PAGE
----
Recently one of my coaching clients who is job hunting called me with his problem about working overtime and weekends. Lynden said, “I observe the Sabbath from sundown Friday night to sundown on Saturday. How do I explain in a job interview that I can’t work overtime and weekends during this time?”

I recalled famous Los Angeles Dodgers pitcher Sandy Koufax. Koufax refused to pitch in the first game of the 1965 World Series because as Jew, that would have caused him to violate the religious practice of abstaining from work on the high holy day of Yom Kippur. Koufax went on to win the last two games of the series, including the championship-winning seventh game, pitching 2-0.

Not only did the Dodgers accommodate him and keep him on the team for as many years as he cared to play, they re-hired him this year as a special advisor.

Of course, my client Lynden had a more routine problem, since his Sabbath occurred each week.  When asked if he could work overtime and weekends, I recommended Lynden reply:

“Yes. On weekends I am able to work starting on Saturday, in the early evening. During weekdays, I can almost always work overtime, except on Tuesdays in Spring, when I coach my son’s soccer team.”

You might be taking a class, have a regular yoga session, attend a book club or have other time you need to protect.  You may even set aside certain hours to simply relax. In those cases, you may say,

“Yes, I can work overtime and weekends. I am able to work (fill in the specifics).”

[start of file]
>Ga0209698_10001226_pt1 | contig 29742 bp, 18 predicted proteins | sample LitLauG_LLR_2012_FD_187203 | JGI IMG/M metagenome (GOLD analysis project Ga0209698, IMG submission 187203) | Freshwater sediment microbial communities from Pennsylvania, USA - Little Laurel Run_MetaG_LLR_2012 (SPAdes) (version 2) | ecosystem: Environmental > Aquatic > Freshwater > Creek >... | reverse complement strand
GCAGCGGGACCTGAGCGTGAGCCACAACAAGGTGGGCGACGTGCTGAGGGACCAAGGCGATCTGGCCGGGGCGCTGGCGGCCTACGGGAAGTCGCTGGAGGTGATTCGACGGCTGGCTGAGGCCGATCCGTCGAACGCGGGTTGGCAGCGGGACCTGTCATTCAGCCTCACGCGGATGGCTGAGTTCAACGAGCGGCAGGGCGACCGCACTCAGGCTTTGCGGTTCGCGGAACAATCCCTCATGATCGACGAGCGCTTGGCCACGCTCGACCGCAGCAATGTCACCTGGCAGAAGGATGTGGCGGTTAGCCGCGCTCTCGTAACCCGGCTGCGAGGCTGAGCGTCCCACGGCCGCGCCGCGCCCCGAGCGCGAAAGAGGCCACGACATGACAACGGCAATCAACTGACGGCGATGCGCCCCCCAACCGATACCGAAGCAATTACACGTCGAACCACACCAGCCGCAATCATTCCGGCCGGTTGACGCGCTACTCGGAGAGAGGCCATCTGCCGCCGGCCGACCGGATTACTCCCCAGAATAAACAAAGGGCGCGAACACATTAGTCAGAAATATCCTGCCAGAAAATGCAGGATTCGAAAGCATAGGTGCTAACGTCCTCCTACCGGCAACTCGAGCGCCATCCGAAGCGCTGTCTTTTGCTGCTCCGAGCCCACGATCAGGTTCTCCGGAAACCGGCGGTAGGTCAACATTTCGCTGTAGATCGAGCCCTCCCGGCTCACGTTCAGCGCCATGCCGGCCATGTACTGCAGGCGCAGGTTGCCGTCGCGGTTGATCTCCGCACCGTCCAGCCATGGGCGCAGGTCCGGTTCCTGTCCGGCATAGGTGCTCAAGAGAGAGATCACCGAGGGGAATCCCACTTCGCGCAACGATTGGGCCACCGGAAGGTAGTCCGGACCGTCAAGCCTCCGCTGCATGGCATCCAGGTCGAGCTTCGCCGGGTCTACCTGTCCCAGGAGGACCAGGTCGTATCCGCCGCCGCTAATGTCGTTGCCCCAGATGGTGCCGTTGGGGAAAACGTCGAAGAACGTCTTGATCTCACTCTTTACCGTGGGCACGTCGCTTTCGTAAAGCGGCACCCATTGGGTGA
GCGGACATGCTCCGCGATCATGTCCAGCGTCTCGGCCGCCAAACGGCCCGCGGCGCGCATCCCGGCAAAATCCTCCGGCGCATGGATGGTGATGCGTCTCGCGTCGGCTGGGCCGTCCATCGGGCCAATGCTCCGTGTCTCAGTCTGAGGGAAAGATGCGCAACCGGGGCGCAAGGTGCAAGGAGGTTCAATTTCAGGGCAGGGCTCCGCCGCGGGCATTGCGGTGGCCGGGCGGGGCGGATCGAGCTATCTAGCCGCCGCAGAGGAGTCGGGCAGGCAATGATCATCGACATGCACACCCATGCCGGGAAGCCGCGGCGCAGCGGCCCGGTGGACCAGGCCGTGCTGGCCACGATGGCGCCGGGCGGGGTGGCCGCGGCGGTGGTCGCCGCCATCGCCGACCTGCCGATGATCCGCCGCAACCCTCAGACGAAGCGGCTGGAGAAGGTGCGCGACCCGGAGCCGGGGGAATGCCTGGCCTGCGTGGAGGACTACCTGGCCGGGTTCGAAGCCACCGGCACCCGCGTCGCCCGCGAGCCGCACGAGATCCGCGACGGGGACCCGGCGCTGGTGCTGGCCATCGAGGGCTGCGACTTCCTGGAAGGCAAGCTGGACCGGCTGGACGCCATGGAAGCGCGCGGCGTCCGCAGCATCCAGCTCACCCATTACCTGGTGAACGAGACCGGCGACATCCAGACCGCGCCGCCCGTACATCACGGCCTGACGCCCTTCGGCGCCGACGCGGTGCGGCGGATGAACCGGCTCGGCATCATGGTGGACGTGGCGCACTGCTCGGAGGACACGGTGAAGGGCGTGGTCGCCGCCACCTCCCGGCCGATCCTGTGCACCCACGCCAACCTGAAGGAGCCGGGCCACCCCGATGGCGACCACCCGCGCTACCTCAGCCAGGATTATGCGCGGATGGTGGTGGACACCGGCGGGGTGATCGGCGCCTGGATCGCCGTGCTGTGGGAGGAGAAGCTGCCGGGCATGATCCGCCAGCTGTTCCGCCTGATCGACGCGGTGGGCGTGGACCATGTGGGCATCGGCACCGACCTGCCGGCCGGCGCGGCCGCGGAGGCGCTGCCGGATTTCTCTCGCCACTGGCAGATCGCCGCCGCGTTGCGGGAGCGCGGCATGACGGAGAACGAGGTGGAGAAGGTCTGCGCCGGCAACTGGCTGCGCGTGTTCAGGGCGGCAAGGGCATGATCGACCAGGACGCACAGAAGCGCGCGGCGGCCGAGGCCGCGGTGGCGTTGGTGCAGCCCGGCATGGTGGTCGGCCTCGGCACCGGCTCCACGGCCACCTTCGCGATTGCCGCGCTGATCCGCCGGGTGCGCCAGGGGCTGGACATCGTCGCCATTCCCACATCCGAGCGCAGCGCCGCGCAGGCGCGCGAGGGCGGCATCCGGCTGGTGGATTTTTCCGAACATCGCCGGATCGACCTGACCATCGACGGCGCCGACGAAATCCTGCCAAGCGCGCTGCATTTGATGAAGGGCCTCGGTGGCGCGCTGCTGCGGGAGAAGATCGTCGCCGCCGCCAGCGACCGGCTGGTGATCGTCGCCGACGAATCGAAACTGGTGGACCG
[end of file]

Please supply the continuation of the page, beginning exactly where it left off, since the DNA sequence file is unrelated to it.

This is a three-step communication. First, you say “yes.” Second, you define the terms by telling them what you can do. Third, you outline the exceptions.

Do you have a problem with job interviews or job-hunting that you need help with, so you score the perfect position? I will help you. Email me at [email protected]. Subject line: Hunt.

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Interview: Where Do You See Yourself in 5 Years?

Wednesday, December 4th, 2013

GuyPonderingSQ2Among the silliest questions you get in a job interview, is the one that won’t die: “Where do you see yourself in five years?”

If you’ve written a business plan, you know your five-year forecast is the least reliable outcome you “predict.”  Same thing when you ponder your investment portfolio, the height of your infant, or the state of your love life.

There are days when I cannot make a good guess about what’s going to happen five minutes from now. Clearly the question about where you’re going to be in five years is ridiculous. Well, sort of ridiculous.

The five year question is meant to show you have some personal insight, that you spent time reflecting on your goals, and you have a sense that the job you’re interviewing for fits into your overall life plan.  A great answer doesn’t guarantee a bus won’t hit you as you leave the interview, which of course might change everything.

However, a great answer to “where do you see yourself in five years” is a chance for you to shine, in the here and now.